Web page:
And the goal of this extortion is to extract as much cash from drug companies in the form of rebates paid in exchange for a pharmacy benefit manager and health plan covering a medicine. Rebates and discounts pocketed by PBMs, health plans and hospitals are 40 percent of the retail price of drugs. In fact, rebates that are generated when you fill a prescription total $130 billion a year. Nearly a third of that money from less than the 3 percent of Americans with cancer, HIV, autoimmune disorders and rare diseases. Yet, these are the same people who pay a share of the retail price of a drug, something that can cost thousands of dollars a year.
That’s what happened to Kristin Agar, who was diagnosed with Lupus but can’t afford the drug that could keep her health. Insurance pays 80 percent of the retail price of $2500 a dose and she has to pay 20 percent of that, about $1000 a month, on top of insurance premiums and other medical expenditures. As she told the Washington Post, although she works hard and makes decent money, “I make too much money to qualify for assistance, but I don’t make enough to pay the bills,”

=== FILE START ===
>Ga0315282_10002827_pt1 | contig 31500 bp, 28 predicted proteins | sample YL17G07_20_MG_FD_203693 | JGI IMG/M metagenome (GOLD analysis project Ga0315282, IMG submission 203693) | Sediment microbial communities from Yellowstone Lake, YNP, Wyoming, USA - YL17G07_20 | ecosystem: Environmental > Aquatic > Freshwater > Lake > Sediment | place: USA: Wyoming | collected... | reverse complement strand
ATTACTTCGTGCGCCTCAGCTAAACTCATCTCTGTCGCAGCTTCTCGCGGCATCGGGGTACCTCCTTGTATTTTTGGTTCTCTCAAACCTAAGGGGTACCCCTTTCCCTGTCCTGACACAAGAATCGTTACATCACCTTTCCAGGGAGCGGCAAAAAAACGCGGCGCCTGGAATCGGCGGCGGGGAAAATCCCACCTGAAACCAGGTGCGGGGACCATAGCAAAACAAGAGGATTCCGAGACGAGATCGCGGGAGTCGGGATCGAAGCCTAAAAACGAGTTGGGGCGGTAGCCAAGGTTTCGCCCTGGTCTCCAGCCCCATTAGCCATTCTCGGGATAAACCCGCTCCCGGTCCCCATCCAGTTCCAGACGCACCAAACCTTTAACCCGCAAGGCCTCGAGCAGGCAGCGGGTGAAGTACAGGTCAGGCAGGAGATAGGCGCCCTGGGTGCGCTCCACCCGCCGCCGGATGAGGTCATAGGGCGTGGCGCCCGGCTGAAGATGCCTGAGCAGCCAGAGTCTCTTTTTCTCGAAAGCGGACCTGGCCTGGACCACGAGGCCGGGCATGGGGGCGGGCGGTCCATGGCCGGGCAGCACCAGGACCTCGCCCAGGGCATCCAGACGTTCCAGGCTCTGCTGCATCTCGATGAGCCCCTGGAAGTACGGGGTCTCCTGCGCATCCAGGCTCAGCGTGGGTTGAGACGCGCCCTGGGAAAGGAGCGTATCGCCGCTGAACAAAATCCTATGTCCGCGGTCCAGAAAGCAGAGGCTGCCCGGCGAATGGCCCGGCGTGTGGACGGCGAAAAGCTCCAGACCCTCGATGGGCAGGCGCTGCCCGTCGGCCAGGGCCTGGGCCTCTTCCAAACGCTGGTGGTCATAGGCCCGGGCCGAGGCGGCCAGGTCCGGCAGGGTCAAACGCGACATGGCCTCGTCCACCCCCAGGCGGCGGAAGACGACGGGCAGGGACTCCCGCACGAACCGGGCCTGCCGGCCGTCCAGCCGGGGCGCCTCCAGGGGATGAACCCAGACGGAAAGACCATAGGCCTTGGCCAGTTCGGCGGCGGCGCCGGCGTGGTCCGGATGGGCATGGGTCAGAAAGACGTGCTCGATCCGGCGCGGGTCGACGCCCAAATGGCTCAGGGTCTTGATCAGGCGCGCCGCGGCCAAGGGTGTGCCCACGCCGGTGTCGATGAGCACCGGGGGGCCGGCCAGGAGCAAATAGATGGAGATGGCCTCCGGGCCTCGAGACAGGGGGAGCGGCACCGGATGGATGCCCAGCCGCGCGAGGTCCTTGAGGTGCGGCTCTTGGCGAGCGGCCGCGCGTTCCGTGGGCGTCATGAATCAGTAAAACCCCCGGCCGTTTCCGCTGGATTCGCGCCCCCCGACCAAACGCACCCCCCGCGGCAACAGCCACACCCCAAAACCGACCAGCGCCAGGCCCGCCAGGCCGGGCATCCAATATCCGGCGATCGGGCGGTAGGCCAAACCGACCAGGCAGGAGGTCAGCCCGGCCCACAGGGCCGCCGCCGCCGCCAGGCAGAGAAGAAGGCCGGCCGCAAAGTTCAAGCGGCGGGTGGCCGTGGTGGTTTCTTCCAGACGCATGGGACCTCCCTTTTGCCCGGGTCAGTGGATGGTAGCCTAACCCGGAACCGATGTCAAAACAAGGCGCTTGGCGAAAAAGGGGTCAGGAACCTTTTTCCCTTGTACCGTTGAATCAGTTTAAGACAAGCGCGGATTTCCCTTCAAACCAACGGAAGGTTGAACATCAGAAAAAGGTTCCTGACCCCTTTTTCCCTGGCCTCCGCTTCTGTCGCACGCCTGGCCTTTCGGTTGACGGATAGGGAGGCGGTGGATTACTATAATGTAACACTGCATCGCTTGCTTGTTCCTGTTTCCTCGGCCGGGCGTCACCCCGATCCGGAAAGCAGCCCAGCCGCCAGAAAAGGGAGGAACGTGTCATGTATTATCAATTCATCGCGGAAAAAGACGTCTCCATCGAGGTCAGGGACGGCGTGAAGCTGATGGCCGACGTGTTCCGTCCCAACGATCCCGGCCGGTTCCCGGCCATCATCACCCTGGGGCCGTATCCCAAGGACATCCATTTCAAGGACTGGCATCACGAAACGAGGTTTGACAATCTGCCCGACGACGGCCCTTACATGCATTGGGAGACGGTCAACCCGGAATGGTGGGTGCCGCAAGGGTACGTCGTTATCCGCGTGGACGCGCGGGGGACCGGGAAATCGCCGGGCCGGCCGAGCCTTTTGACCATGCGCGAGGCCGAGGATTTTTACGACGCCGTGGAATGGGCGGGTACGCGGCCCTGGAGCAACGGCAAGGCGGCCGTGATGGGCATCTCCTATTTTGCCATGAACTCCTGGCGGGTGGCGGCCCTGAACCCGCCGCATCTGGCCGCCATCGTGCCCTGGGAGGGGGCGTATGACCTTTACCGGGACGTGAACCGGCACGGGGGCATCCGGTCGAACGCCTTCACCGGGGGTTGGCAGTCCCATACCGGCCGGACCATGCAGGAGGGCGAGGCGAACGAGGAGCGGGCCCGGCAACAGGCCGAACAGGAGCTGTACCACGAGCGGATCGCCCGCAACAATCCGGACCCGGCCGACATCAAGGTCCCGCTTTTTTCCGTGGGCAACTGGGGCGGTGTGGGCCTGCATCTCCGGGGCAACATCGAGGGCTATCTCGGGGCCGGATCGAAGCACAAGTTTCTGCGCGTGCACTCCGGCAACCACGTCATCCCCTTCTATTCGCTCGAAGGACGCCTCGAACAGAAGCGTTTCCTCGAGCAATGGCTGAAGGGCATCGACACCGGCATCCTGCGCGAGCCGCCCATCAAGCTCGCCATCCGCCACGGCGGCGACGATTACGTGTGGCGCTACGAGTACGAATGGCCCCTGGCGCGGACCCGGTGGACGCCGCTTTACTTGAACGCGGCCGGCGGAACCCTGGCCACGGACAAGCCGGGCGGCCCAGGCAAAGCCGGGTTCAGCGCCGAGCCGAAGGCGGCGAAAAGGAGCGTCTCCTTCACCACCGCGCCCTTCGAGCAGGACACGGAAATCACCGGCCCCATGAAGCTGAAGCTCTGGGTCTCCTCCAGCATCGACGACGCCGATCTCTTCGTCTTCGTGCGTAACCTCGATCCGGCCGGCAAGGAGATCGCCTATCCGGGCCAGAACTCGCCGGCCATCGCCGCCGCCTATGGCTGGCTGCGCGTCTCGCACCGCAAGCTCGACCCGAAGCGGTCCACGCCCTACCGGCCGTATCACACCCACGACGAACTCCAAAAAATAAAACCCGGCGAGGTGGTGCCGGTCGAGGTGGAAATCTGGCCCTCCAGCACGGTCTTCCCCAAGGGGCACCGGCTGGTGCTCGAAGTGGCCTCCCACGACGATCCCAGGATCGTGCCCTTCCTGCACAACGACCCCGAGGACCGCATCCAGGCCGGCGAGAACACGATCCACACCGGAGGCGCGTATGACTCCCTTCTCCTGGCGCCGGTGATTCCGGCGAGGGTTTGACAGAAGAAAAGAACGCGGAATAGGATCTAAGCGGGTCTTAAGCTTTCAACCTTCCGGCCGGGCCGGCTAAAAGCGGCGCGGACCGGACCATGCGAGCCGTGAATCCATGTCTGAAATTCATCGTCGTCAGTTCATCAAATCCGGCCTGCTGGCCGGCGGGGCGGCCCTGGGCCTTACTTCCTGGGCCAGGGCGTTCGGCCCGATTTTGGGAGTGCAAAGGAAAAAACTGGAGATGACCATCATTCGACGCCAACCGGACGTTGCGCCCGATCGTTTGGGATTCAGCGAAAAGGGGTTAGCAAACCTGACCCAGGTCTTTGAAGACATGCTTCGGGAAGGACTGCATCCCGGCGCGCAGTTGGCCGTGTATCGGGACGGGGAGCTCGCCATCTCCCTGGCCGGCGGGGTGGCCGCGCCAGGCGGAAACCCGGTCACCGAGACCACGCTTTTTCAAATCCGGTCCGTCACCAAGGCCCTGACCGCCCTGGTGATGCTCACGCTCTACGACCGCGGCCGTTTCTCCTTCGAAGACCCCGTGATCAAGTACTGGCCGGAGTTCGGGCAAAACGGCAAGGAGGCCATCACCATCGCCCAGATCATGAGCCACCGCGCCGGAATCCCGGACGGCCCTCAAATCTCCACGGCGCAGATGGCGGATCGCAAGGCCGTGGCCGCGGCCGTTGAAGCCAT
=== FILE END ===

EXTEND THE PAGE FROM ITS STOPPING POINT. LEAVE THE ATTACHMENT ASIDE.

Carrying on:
That money goes to PBMs, insurance companies, state Medicaid programs and Medicare, not to you to lower prices. Drug companies have an incentive to launch or raise prices as high as possible, so they can give PBMs the biggest rebates possible. PBMs and insurers then steer you to medicines that can make them the most money. Often people seeking a drug that is more effective must fail to get better or wind up getting sicker using the rebate rich drugs instead of the medicine that works best. Moreover, while PBMs and insurers pocket the rebates, you are paying a part or all of, the retail price of a drug.